• The best way to figure out your percentage of body fat is to find an exercise physiologist who performs hydrostatic underwater weighing.
  • The second most accurate and more easily available form than hydrostatic weighing is to have a skinfold analysis done, again preferably by an exercise physiologist.
  • The most common and probably least accurate method, although suitable for tracking purposes, is to buy a scale that includes %body fat and %water tracking features.  For a casual runner this will do the job just fine.

Find your Heart Rate (resting, while running, & after running)

A lot of runner’s like to pace themselves according to their heart rates.

You may choose to track your heart rates and log them in your log book. This will let you know at what intensity level you are working at.

As a runner this can be useful in that it will let you know if you can up the intensity of a run or if you should slow it down.

If you are training for the fun of a race, you may choose to monitor intensity by how you are feeling instead of tracking your heart rate.

You may also want to track your heart rate for health reasons.

Either way it is a good idea to see what your heart rate is at least once during a typical run.

You can do this by using a heart rate monitor (some running watches have this feature included) or by manually counting your pulse (directions included on the worksheet found at the bottom.)

Find your Predicted Maximum Heart Rate

Next, as part of your overall health assessment, you will need to figure out your Predicted Maximum Heart Rate (PMHR).

Your Predicted Maximum Heart Rate is just that: a prediction.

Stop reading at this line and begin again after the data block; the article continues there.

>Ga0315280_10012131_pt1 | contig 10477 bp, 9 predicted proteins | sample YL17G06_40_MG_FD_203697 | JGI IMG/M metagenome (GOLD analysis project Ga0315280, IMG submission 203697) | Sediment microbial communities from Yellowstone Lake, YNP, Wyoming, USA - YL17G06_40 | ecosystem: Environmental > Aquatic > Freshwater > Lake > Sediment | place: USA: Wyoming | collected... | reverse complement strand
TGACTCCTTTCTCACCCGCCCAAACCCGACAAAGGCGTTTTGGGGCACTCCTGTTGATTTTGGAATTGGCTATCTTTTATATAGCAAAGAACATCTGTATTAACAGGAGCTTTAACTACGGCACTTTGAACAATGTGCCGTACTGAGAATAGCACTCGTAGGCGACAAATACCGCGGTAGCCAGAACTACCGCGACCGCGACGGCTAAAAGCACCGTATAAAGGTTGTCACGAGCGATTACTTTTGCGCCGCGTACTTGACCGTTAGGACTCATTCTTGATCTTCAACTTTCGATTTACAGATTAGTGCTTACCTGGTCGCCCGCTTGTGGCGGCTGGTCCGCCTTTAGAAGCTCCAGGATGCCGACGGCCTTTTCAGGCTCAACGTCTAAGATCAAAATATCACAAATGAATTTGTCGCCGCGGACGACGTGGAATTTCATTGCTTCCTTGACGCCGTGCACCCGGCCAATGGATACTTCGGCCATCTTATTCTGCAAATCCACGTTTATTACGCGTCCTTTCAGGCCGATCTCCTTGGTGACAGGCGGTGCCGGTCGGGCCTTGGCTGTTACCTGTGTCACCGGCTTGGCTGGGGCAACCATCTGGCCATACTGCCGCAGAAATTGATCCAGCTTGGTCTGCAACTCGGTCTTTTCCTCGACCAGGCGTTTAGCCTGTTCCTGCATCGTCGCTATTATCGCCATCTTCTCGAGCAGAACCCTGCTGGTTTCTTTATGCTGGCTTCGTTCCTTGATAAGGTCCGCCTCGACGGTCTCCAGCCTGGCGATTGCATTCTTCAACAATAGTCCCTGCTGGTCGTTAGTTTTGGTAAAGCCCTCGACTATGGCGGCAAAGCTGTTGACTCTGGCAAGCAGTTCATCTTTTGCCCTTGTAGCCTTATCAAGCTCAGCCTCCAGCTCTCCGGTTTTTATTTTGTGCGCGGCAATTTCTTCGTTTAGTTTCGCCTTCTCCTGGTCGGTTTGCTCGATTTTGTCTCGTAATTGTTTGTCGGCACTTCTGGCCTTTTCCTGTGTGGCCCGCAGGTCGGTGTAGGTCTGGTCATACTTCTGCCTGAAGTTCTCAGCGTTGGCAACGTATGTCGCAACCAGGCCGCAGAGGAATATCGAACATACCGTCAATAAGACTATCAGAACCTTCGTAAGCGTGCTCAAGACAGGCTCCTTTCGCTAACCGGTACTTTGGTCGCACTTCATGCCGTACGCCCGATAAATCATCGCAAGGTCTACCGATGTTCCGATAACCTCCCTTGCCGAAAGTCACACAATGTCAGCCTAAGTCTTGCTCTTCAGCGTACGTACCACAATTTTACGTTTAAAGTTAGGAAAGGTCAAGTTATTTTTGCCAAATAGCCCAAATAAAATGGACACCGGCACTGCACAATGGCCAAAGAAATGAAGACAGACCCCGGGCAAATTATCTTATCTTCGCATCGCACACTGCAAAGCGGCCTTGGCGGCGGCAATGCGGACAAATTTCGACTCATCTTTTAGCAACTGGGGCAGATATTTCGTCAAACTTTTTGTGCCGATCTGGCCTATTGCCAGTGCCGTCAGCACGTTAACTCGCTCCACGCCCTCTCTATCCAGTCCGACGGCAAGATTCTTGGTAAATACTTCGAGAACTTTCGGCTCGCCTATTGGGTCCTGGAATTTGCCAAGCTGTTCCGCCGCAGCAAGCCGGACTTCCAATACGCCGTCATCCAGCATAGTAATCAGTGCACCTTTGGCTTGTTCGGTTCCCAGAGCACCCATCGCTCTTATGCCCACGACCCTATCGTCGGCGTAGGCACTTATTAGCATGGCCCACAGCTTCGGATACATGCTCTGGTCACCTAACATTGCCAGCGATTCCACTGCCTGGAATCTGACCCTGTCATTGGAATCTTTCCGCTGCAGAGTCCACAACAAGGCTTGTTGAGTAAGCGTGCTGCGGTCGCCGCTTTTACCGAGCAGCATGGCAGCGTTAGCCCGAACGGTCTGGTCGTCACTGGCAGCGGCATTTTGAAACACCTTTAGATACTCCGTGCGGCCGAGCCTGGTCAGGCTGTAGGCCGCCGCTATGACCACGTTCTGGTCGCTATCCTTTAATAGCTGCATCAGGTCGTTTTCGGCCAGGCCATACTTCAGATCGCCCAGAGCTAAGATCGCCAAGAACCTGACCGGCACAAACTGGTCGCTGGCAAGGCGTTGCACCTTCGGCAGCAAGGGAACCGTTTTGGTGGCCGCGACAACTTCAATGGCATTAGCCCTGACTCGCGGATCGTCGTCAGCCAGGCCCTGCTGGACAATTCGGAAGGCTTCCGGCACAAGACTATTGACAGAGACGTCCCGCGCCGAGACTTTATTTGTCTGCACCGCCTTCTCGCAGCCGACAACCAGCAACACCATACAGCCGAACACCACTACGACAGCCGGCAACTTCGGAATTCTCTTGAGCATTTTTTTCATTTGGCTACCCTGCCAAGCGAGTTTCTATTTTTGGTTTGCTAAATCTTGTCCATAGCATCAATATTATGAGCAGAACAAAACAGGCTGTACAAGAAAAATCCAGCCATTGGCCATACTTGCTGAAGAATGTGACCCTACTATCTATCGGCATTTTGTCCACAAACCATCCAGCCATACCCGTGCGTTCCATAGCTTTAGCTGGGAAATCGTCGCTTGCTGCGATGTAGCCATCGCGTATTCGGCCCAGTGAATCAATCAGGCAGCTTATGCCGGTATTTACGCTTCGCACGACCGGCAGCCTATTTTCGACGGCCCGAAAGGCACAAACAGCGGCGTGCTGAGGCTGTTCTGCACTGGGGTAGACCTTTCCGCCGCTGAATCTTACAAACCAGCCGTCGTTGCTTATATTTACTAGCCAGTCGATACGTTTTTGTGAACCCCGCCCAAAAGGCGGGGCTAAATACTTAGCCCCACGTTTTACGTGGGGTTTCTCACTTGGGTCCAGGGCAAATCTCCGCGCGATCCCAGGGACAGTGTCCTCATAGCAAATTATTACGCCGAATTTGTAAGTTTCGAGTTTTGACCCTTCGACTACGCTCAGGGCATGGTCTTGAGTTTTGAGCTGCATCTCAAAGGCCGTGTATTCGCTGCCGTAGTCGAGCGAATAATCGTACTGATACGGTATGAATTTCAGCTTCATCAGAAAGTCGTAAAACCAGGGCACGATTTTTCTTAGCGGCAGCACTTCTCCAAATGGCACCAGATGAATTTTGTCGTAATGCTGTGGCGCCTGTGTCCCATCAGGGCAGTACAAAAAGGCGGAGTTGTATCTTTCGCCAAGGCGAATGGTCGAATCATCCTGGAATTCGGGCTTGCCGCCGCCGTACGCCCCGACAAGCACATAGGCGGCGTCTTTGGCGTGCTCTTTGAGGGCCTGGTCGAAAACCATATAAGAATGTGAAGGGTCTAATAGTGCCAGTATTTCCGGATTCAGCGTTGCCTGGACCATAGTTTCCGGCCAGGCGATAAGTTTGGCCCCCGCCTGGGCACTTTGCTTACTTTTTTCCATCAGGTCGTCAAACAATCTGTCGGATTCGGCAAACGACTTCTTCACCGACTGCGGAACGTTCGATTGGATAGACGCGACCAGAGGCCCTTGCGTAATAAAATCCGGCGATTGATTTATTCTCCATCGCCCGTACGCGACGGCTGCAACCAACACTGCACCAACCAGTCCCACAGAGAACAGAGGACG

Note: it is never advised to work at 100% of your heart rate. As this is just a prediction of what the maximum rate of your heart is keep that in mind when checking your pulse.

The formulas included on the worksheet at the end that we will use to find our PMHR and our target heart rate are those recommended by the American College of Sports Medicine.

Find your Target Heart Rate

Your target heart rate is the percentage of your PMHR that you will work at. Another way to look at it is the intensity level that you will be running at.

A regular runner before training for a half marathon will probably be exercising anywhere from 70-80% of their predicted maximum heart rate (PMHR).

If this is your first half marathon or marathon then you might be running at a slightly lower percentage but you can work up to 70-80% of your PMHR.

Find your target heart rate on the included health assessment worksheet.

Fill out the PAR-Q+ Form

This PAR-Q+ Form is a good way to see if you are healthy enough to begin exercising (running, etc.) without first checking in with your doctor.

It’s a quick questionnaire that will help you determine whether or not you need to see your health care provider before starting any exercise program.

 You can access the PAR-Q+ Form here.

Take a Picture!

Before starting any new program take a picture to compare to ones down the road when you are a full fledged runner or after you have completed that half marathon or marathon!

Your body will change and it can be extremely motivating and encouraging if you have physical proof in your health assessment to look back and see just how far you have come!

If you have been a runner for awhile and want to test your fitness level:

Take a Vo2 max test. Your Vo2 max is an indication of how aerobically fit you are. 

You can read up on why you should find your Vo2 max + find where you can test yours for free over on this page!